Tuesday, Sep. 16, 2014 5:32AM EDT
He talked about Islamic State in Iraq, Vladimir Putin and the Ukraine, crime in Canada, and tax cuts on the way. But Stephen Harper had one main message: I’m the prime minister. Accept no substitute.
The issues themselves were mustered to highlight his experience as a leader, and the portrait of a dangerous and risky world was designed to tell you why you need it. It’s a tune that’s worked twice, in 2008 and 2011, and now, behind Liberal Leader Justin Trudeau in the polls, he’s turning it up louder.More »
Monday, Sep. 15, 2014 5:00AM EDT
When Justin Trudeau got onstage in Markham Friday night and told his audience of Ontario Liberals that someone had asked him if the election campaign had already begun, they all laughed. “I think you know the answer,” he said.
It’s obvious to the parties. The election year – Canada’s first, made inevitable by the fixed election date law that sets an October, 2015, vote – is here.More »
Friday, Sep. 12, 2014 4:00AM EDT
Thomas Mulcair’s New Democrats are taking a page from Barack Obama’s playbook in a bid to close the fundraising gap with the Conservatives and Liberals, ramping up their digital fundraising push as Canada’s political parties face the end of taxpayer subsidies.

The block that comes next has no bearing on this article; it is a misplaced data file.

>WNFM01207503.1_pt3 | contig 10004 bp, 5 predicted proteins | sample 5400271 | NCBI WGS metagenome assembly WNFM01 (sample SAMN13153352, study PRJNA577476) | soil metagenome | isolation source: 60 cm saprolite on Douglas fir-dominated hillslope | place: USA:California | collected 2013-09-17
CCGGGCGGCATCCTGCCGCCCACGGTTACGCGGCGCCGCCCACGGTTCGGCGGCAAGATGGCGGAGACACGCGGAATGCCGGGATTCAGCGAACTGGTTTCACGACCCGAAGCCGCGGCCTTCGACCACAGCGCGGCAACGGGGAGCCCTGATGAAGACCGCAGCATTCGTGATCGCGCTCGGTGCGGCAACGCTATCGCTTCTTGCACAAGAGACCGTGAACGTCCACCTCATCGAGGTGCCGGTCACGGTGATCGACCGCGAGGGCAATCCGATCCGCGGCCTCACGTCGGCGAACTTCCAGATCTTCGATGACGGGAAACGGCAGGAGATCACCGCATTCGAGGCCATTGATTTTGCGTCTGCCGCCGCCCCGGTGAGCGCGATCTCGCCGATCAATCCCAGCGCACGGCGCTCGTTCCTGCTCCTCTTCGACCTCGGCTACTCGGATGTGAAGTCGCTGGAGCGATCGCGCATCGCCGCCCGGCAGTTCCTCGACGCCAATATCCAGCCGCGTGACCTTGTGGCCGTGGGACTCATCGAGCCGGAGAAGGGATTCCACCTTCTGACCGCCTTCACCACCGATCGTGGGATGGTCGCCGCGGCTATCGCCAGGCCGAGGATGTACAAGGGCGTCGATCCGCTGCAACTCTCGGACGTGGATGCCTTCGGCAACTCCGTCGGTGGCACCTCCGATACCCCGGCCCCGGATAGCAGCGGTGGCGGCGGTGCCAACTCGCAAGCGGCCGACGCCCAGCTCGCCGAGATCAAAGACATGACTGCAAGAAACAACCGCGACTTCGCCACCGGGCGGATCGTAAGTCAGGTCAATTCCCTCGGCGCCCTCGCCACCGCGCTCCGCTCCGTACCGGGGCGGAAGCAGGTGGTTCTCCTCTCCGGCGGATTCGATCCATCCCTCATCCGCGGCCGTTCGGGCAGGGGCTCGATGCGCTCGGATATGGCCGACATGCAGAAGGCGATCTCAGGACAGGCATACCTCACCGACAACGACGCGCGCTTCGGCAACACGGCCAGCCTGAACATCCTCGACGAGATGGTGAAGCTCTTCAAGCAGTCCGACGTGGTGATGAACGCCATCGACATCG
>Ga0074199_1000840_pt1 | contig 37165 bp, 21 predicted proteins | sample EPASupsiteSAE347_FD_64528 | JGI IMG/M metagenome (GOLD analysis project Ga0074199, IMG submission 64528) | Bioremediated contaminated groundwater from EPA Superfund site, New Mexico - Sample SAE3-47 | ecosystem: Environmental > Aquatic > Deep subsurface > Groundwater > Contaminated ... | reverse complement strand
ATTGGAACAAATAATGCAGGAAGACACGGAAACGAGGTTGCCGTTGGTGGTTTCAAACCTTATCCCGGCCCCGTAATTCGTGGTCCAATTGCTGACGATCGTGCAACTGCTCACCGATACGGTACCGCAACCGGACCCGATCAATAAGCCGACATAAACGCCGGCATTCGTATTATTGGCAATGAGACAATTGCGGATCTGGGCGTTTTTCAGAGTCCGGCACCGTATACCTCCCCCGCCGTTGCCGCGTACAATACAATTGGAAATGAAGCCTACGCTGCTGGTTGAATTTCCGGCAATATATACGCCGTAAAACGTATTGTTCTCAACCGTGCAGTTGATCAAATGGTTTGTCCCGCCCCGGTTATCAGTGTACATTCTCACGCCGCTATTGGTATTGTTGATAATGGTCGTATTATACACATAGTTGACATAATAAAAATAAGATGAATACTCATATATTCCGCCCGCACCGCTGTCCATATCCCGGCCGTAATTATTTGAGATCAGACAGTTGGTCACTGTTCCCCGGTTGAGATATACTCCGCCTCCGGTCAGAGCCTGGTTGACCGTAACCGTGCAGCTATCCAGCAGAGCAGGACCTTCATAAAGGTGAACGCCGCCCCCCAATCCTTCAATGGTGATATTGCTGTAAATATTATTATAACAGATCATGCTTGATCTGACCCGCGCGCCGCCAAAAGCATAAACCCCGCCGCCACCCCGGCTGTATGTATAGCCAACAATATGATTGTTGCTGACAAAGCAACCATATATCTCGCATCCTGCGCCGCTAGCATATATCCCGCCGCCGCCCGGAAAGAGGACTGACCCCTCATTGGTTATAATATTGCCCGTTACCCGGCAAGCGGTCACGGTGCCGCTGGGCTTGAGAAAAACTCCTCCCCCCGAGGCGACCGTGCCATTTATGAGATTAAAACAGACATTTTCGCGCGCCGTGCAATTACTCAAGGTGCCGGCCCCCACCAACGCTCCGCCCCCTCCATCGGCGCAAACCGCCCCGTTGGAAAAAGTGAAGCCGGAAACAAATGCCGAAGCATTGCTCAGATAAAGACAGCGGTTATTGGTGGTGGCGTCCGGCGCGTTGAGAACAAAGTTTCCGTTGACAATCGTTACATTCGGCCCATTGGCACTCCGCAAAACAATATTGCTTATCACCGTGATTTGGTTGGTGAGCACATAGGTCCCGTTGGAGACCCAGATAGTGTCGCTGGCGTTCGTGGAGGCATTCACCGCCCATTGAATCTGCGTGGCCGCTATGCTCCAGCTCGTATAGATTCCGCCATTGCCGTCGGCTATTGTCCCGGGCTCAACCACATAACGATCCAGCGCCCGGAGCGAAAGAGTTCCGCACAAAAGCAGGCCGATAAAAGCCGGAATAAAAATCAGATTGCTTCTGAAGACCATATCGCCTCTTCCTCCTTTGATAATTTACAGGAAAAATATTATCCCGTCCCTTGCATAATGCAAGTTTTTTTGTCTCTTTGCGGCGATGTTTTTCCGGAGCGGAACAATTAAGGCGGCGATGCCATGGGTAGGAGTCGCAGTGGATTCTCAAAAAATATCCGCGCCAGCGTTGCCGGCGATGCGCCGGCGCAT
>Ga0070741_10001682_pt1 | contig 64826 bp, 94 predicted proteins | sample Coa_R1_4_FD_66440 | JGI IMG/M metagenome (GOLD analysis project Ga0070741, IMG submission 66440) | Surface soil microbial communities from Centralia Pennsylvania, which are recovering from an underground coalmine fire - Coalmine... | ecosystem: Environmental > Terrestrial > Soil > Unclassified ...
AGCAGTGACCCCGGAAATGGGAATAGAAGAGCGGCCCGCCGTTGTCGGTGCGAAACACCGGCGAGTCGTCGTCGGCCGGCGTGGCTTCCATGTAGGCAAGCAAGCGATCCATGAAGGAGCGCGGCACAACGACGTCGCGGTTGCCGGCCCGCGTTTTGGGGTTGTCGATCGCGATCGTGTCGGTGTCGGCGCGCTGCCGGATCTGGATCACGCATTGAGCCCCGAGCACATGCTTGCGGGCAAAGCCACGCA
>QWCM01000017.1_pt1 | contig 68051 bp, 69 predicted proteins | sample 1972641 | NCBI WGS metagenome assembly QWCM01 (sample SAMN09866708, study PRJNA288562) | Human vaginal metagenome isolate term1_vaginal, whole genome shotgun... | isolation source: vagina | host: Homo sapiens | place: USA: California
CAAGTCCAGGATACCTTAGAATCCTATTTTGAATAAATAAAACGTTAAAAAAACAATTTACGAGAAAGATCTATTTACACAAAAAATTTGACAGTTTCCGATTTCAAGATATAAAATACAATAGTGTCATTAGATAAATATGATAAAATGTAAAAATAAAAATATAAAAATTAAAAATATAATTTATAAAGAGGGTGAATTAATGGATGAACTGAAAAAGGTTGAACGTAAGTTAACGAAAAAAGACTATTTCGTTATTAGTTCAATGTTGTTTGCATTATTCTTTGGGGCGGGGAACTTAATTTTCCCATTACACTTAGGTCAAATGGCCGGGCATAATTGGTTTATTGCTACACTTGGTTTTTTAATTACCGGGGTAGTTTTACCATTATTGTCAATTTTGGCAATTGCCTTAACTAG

This year, the NDP hired Blue State Digital – a firm with ties to Obama campaigns – and its own in-house digital director to boost the party’s online fundraising and outreach. The moves come as the NDP trails its two main rivals in total fundraising, but also as digital campaigns carve out a bigger share of party efforts.More »
Thursday, Sep. 11, 2014 3:41PM EDT
For a country that has so much invested in medicare – financially, politically and emotionally – we have shockingly little idea of how much it costs to administer our universal healthcare system.
The Canadian Institute for Health Information publishes an annual report on health spending – which was $211-billion last year, or $5,988 per capita – but the data on administrative costs is thin as a whisper.More »
Monday, Sep. 08, 2014 4:40AM EDT
When it comes to defence spending, the old Stephen Harper wouldn’t recognize the new one. The new one looks at lot more like Jean Chrétien.
Mr. Harper came to office believing that bigger defence spending paid off in terms of influence, particularly in that most important capital, Washington. But he’s since decided that the results are not worth the extra billions.More »
Thursday, Sep. 04, 2014 3:00AM EDT
CAMPBELL CLARK and STEVEN CHASE
Prime Minister Stephen Harper has signalled Canada is willing to take part in military action against ISIS in Iraq if major allies mount a coalition to strike at the extremist group.
Though Western countries have been slow to muster concerted efforts to counter the Islamic State in Iraq and Syria, the United States has challenged allies to form a global coalition – and the Canadian government is now asserting it will do more.More »
Wednesday, Sep. 03, 2014 12:17PM EDT